Avoid visiting at the weekend
And speaking of crowd – Although Civita di Bagnoregio has been dubbed “The Dying Village”, the number of tourists it attracts on the weekend has made it very much alive again.
Try to schedule your trip for a weekday in order to avoid the throngs of weekend day-trippers that flock to the small city in the sky. Weekends can be insanely busy (I can attest to that because my sister and I had the brilliant idea of visiting on a Sunday and we literally had to elbow our way through the city!).
Get your tickets in advance
You need to get tickets to be able to access the footbridge that takes you to the historic town.
While it is possible to buy tickets on arrival, either in the main car park in Bagnoregio or at the start of the footpath, it’s not always a fun experience to stand in line.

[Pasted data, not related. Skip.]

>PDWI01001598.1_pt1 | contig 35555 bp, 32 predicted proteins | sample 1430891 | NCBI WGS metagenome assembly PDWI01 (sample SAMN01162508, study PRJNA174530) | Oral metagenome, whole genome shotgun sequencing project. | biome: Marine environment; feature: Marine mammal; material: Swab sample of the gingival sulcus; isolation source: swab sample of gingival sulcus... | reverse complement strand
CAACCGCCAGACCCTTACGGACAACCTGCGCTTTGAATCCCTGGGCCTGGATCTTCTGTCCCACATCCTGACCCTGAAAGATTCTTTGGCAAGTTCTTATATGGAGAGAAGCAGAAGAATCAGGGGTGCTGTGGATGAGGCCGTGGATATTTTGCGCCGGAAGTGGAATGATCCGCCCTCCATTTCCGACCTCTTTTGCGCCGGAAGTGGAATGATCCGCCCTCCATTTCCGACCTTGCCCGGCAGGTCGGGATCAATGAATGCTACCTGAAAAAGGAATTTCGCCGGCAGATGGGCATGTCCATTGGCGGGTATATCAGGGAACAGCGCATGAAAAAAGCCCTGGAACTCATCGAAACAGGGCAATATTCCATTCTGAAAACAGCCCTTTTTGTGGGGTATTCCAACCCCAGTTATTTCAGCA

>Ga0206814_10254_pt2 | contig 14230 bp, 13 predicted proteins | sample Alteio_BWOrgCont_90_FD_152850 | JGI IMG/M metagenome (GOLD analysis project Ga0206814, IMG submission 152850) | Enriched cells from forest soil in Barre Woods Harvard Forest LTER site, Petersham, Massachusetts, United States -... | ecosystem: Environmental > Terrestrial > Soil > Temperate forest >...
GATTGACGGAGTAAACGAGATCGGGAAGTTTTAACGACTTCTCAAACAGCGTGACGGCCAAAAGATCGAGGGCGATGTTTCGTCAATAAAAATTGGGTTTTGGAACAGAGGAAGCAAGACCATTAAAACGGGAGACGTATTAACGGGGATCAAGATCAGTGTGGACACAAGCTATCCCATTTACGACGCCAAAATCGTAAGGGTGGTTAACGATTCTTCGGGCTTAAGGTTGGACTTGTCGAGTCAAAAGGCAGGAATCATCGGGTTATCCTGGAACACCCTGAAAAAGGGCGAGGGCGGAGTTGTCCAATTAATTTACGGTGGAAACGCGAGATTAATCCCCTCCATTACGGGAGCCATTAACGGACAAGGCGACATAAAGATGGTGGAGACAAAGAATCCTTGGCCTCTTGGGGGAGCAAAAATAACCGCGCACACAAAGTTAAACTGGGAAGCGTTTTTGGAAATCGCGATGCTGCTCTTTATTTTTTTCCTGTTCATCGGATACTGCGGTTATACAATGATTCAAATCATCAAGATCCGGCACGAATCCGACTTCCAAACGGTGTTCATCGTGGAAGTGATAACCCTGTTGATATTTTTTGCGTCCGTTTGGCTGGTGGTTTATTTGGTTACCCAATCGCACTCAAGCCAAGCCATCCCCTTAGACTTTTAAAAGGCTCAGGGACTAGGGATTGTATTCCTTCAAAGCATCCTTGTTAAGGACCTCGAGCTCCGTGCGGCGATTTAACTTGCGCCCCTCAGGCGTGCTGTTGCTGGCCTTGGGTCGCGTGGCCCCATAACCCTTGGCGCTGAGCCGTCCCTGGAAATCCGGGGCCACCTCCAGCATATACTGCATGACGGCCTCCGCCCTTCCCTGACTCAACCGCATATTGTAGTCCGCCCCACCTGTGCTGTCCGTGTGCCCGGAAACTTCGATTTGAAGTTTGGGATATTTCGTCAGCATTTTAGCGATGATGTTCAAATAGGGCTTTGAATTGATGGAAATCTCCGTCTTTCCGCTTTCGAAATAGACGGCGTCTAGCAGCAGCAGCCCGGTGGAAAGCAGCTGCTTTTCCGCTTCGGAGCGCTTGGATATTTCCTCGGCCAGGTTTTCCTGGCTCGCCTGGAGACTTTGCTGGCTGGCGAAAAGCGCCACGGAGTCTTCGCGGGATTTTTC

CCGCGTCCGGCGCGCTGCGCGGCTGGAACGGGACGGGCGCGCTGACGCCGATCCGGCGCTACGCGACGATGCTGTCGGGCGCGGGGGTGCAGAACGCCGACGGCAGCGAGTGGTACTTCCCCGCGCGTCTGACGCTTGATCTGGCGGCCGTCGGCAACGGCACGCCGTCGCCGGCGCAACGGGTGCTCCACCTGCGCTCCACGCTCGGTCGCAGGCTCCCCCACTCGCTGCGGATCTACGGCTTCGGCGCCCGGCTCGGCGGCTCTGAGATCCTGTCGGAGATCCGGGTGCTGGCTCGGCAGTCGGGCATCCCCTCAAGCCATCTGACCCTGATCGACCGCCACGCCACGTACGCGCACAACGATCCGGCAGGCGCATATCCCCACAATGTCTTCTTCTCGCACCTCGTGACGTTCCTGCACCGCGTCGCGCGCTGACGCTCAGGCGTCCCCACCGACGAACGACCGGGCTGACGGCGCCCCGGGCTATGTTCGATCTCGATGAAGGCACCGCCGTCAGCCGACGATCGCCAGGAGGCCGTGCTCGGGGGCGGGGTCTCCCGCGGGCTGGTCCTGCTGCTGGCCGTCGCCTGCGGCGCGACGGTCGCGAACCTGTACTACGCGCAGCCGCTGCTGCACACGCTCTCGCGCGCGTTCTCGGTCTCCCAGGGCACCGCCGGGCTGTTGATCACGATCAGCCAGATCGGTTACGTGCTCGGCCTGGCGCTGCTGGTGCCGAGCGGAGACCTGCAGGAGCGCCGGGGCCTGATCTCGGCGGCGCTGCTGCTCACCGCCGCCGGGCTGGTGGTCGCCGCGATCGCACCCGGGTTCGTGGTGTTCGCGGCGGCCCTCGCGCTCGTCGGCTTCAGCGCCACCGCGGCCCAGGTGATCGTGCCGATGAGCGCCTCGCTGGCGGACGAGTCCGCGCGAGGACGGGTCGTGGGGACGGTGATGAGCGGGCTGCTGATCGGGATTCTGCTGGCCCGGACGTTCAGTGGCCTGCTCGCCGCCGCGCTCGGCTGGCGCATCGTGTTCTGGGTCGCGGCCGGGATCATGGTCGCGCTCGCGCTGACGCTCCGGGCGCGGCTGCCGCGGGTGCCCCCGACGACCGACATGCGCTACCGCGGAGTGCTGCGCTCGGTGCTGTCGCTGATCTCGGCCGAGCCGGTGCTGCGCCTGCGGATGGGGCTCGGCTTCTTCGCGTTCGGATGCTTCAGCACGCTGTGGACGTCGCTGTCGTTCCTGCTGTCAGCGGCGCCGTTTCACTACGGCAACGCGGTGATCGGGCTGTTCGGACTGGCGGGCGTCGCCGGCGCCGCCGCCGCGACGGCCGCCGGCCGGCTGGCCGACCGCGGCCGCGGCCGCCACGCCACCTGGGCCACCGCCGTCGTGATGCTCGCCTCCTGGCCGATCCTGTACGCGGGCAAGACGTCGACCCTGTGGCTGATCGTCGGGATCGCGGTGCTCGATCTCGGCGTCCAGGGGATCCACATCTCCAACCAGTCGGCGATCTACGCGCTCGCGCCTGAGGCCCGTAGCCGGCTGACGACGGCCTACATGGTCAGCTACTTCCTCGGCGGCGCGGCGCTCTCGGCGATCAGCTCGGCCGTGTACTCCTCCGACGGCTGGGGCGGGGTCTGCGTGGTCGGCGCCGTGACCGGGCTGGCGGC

If you don’t like the idea of standing in line, then you should just book in advance. Simply option download the Civita di Bagnoregio app (available on Google Play). Civita di Bagnoregio tickets are €5.
It’s much better for peace of mind knowing that you don’t have to wait for your tickets – and the wait can sometimes be very long if it’s busy (again, I know this well as we visited on a Sunday and we forgot to get tickets beforehand).
If for some reason you forget to get the tickets or are unable to download the app on your phone, head to the ticket office by the footbridge as it is typically not nearly as busy as that by the parking lot.
How to get to Civita di Bagnoregio from Rome
Civita di Bagnoregio is actually a 30 minutes drive from Viterbo, but it’s easy enough to visit on day trips from Rome too. Let’s see the options you have to get there.
Guided day trips from Rome
There are regular guided tours departing from Rome to Civita di Bagnoregio. Tours are actually a great option, as they take away any stress of renting a car or working out train or bus times (you’ll realize what I mean in a bit). Simply book a tour and sit back while you learn all about the incredible town of Civita di Bagnoregio.